The Spectated Drawing
In theatre, one would ordinarily hide scaffolds and cables. For Archizoom, it seems such details were not to be overlooked. The image of a chair and the ballasted column shown in Teatro Segreto in Ambiente Domestico for instance, seem to be configured to benefit a singular viewpoint: where their artifice and forgery would not be visible. However, perhaps in reference to Brecht, Archizoom purposefully constructed this drawing from a point that reveals the deceit of both objects.
By using parallel projection Archizoom expose us to each entire space, but in so doing, we are ultimately removed from what we see. Parallel projection was historically used to represent military ground, so that one is able ‘to see the thing whole, distinct, clear’, as written by Massimo Scolari when comparing oblique drawing with perspectival views.  Parallel projection thereby provides an objective overall view, whilst a perspective benefits a singular personal experience. Furthermore, oblique drawings tend to be occupied with ‘the actual space of an object rather than an object in space’.  As such in oblique drawing, the assemblage of particular objects and their legibility tends to deliver the drawings intention rather than their qualitative space.
If Archizoom had chosen to draw in perspective, we would have been limited to the confines of each enclosure. The view may have led us to perceive the chair as an actual chair or to admire the fruit. By drawing obliquely, we are denied such experiences. We must consider the fruit bowl entirely and in relation to the neon rainbow. We must question the authenticity of the propped-up column. We must engage with each gazebo, one after the other, as predetermined packages chosen for us by the authors. We must observe the inside and outside of each setting all at once.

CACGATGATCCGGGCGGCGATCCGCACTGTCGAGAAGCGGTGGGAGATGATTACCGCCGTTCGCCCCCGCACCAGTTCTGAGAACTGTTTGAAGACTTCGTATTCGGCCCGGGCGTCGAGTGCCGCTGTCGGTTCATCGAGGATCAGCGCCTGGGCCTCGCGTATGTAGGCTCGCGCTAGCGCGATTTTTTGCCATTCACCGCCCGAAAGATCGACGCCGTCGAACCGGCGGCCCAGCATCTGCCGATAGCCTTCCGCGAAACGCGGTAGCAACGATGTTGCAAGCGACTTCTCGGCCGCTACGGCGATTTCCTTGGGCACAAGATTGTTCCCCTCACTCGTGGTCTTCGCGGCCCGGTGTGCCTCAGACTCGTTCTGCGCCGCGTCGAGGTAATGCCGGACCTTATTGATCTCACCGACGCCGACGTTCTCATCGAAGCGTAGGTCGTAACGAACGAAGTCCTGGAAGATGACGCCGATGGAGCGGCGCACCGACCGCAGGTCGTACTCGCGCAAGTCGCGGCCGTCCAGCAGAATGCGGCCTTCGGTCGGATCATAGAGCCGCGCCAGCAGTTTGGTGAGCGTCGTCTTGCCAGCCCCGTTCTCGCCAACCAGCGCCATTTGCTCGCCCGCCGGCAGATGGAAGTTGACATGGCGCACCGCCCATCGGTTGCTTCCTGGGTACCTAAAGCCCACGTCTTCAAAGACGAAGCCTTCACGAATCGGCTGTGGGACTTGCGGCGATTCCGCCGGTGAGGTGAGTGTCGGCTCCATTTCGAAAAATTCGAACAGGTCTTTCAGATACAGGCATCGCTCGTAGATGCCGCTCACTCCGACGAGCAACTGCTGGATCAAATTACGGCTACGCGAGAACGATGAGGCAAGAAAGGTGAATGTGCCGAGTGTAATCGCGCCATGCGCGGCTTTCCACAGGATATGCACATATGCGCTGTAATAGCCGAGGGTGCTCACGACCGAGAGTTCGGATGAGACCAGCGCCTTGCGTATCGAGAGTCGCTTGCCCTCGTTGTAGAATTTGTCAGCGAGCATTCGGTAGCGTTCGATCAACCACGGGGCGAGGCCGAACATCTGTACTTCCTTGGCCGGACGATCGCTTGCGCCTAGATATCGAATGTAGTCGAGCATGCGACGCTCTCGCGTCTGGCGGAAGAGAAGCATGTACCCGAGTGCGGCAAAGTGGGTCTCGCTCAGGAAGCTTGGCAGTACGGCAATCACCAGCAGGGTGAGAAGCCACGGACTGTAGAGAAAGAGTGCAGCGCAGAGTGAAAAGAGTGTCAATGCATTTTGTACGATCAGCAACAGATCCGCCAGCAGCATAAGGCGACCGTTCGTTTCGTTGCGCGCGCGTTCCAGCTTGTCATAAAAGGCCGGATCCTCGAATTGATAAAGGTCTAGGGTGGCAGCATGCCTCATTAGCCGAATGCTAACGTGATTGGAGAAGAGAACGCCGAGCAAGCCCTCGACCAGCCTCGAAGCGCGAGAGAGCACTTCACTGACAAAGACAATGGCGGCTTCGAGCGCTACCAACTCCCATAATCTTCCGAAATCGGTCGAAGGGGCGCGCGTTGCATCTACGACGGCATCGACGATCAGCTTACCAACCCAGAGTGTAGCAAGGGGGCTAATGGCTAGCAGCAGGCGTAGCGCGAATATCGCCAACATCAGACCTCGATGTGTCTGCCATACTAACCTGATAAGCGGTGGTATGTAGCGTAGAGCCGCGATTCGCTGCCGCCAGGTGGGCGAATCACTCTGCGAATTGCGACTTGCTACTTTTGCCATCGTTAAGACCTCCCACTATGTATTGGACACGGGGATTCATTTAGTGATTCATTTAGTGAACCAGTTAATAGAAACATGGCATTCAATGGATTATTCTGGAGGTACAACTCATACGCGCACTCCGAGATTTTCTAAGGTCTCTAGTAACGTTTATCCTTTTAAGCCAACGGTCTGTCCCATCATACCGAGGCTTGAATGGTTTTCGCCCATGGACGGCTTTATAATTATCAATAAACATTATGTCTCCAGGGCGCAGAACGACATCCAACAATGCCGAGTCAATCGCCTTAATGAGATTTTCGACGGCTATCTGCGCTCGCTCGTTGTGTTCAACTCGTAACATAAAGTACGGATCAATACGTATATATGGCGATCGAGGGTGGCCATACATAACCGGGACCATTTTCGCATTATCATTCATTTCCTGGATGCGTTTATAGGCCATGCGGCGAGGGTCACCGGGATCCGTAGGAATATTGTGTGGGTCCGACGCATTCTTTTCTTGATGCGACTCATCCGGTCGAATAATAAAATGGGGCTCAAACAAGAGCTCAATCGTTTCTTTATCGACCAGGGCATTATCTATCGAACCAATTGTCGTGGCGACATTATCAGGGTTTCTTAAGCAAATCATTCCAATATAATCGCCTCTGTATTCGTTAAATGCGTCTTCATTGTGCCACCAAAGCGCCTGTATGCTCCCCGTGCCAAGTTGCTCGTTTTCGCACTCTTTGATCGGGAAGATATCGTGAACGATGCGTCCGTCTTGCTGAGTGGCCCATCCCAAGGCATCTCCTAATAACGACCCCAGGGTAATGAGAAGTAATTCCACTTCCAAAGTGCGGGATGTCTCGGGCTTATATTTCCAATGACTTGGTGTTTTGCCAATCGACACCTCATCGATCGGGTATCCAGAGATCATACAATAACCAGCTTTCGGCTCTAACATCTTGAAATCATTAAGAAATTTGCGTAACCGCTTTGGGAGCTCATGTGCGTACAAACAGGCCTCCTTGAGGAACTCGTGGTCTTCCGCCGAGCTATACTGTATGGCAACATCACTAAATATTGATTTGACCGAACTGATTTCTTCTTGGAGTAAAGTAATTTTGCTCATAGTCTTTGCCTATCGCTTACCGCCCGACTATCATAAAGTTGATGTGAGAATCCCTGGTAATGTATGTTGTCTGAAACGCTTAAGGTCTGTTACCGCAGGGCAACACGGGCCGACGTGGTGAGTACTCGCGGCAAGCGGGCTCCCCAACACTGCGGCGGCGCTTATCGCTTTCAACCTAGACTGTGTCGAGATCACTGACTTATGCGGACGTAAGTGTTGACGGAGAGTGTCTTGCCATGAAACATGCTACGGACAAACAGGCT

Emily Priest is a practicing architectural designer, educator and writer based in London.
This text was entered into the 2020 Drawing Matter Writing Prize. Click here to read the winning texts and more writing that was particularly enjoyed by the prize judges.
- Breatriz Colomina, Clip Stamp, Fold – The Radical Architecture of Little Magazines (Actar Publishers; English ed. Edition, 2010), 102.
- Archizoom, Teatro Impossible, Pianeto Fresco 2-3, March 16, 1968.
- Francesco Marullo, “The Jungle: Freeland Labor, Living Knowledge, and Generic Architecture” (unpublished manuscript, April 24, 2017), typescript. See also, Francesco Marullo (2019) Climatic Universal System, Journal of Architectural Education, 73:2, 168-177, DOI: 10.1080/10464883.2019.1633197.
- Francesco Marullo, “The Jungle” in Work, Body, Leisure, ed. Marina Otero Verzier (Rotterdam: Het Nieuwe Instituut, 2018), 261.
- Andrea Branzi, “Post-Face” in No-Stop City, 155.
- Massimo Scolari, Oblique Drawing: A History of Anti-perspective (Massachusetts: The MIT Press, 2012), 1.
- Scolari, Oblique Drawing: A History of Anti-perspective, 9.